The nation’s top public health official told a House of Representatives panel today that the Obama administration has not ruled out restricting travel to and from West Africa to help keep Americans safe from Ebola.
“We will consider any options to better protect Americans,” says @DrFriedenCDC.
“We will consider any options to better protect Americans,” Thomas Frieden, director of the Centers for Disease Control and Prevention, said in response to a question from Rep. Tim Murphy, R-Pa., who chaired the hearing.
Frieden’s comments came as a growing number of Republicans are calling for a travel ban.
On Wednesday, House Speaker John Boehner, R-Ohio, became the highest-ranking lawmaker to do so, writing in a statement that “a temporary ban on travel to the United States from countries afflicted with the virus is something that the president should absolutely consider.”
Besides Boehner, other high-profile Republicans have already called for travel bans or temporary restrictions. They include Sens. Ted Cruz of Texas, Marco Rubio of Florida and Rand Paul of Kentucky, and Louisiana Gov. Bobby Jindal.
Three Democrats—Reps. Alan Grayson of Florida, Kyrsten Sinema of Arizona and Dave Loebsack of Iowa—have also endorsed travel restrictions.
Rep. Dennis Ross, R-Fla., today drafted the Contain Ebola and Stop the Epidemic (CEASE) Act, which restricts commercial flights to and from countries facing an Ebola outbreak. The ban would remain in place until the virus no longer poses a threat.
“Lawmakers are understandably looking for ways to reassure a shaken American public,” said Dan Holler, Heritage Action’s communications director. “Heritage Action is not standing in the way of that effort, but we believe the focus needs to be on the Obama administration’s response. The president and his team needs to be doing everything possible to prevent the spread of Ebola.”
The White House continues to resist a flight ban, arguing it would make it harder to deliver relief supplies to Guinea, Liberia and Sierra Leone, the three countries bearing the brunt of the Ebola outbreak.
Stopping the Spread
Health officials say the U.S. government should focus its resources on West Africa because preventing the spread of the virus requires stopping Ebola at its source.
“Decisions to ban or limit travel should be based on their merit,” says @JJCarafano.
That’s a point echoed by James Carafano, vice president of foreign and defense policy at The Heritage Foundation and E.W. Richardson fellow.
“The most critical task is preventing an outbreak in the United States and helping stem the expansion of outbreaks in West Africa,” Carafano told The Daily Signal. “These are the essential steps that our government should be focusing on to diminish the threat of this deadly disease. Focusing on these efforts puts first things first.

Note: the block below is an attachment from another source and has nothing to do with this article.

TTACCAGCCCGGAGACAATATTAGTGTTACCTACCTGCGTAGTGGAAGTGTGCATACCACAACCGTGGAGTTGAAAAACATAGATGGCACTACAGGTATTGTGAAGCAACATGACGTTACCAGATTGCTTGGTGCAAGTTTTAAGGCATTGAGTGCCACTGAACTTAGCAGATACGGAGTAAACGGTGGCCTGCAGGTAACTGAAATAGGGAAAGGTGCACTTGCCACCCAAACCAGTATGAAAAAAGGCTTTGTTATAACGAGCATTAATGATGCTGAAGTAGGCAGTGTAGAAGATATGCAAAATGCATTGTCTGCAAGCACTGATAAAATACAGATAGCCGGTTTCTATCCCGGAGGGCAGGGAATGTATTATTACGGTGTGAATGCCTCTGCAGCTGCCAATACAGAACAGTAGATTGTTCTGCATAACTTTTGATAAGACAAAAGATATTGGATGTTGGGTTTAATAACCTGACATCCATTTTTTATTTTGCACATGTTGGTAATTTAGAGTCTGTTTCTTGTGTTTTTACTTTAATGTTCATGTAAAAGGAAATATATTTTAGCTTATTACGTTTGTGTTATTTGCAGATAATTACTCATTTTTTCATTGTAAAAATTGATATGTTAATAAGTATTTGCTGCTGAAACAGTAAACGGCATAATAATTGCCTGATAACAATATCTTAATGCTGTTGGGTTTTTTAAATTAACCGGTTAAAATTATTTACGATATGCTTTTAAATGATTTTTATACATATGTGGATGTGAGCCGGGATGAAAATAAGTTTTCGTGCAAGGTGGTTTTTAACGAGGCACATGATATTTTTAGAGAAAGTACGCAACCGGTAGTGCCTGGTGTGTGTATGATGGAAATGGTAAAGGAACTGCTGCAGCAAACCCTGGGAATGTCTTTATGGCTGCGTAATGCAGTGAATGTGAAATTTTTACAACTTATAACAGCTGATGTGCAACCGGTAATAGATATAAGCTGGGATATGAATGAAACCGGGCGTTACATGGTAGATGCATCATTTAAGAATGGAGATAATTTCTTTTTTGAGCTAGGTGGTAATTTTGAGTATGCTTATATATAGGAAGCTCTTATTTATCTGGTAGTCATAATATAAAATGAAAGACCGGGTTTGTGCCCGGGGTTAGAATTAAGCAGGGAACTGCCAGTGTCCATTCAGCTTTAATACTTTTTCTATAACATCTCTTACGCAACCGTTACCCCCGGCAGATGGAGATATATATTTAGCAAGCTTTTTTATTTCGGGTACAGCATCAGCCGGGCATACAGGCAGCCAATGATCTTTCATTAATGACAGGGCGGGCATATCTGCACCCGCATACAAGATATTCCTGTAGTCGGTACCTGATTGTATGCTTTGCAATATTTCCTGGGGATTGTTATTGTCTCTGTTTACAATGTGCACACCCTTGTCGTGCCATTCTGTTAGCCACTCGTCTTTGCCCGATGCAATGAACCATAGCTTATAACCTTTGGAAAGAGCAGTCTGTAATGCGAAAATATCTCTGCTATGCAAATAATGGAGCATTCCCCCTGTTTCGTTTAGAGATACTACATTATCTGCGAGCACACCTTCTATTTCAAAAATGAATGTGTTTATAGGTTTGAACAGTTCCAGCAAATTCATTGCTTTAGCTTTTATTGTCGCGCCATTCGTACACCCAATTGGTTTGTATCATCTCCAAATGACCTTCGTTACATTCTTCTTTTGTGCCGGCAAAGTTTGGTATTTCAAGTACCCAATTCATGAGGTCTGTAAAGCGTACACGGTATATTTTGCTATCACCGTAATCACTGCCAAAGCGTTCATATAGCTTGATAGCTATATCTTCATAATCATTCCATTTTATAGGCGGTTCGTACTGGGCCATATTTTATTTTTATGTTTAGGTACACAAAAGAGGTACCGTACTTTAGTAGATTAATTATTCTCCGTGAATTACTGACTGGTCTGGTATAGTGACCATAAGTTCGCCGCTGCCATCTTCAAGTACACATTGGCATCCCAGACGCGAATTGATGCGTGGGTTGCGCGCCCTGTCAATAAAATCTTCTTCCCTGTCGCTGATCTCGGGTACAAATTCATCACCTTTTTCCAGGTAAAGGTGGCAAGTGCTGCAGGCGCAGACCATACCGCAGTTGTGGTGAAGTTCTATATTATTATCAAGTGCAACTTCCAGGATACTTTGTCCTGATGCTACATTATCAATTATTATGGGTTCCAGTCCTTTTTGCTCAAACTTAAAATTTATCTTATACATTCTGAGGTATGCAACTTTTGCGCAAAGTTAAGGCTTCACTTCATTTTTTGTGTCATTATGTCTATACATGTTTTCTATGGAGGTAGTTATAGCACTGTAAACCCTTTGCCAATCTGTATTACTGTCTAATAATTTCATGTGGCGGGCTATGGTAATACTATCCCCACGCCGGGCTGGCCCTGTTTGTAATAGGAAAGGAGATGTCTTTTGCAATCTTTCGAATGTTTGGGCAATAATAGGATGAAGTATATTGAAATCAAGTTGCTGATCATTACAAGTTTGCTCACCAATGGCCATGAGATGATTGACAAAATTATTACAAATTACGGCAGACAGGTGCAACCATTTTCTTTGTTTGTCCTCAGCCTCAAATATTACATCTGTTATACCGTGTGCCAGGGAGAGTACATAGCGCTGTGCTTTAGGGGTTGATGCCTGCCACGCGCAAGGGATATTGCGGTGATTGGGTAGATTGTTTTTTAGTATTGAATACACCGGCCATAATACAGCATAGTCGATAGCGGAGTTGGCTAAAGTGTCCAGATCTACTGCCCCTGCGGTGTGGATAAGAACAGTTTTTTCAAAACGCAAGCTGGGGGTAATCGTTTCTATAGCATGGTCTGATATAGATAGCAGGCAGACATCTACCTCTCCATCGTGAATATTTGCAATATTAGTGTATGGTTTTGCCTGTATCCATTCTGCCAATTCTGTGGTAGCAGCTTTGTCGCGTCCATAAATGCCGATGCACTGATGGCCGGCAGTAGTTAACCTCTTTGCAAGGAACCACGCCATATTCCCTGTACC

“Decisions to ban or limit travel should be based on their merit,” he added, “but regardless they will not be the decisive steps in dealing with the danger of disease outbreak in the United States.”
Today, the White House offered another reason for not restricting travel, saying in a statement that a ban provides “direct incentive for individuals seeking to travel to the U.S. to go underground and to seek to evade screening.”
Late Thursday, in remarks to the press pool after a meeting with health leaders to discuss Ebola, Obama said he does not have a “philosophical objection” to a travel ban, but experts tell him it’s less effective than passenger screening.
Obama said he might need to appoint an Ebola czar or single point person to lead the federal response.
Last week, the U.S. government announced a new airport screening procedure for incoming travelers from West Africa. Passengers arriving from Guinea, Liberia and Sierra Leone to five U.S. airports will now be questioned about potential Ebola exposure and have their temperatures checked.
The administration has said its screening at John F. Kennedy, Newark, Washington Dulles, O’Hare and Hartsfield-Jackson international airports would reach 94 percent of people who are arriving in the United States from the West African countries.
Exit screening has already been occurring in West Africa since the summer.
Liberian visitor Thomas Duncan, who last week became the first person to die of Ebola in America, made it past such a screening.
Two nurses who treated Duncan at Texas Health Presbyterian Hospital in Dallas have since been diagnosed with Ebola.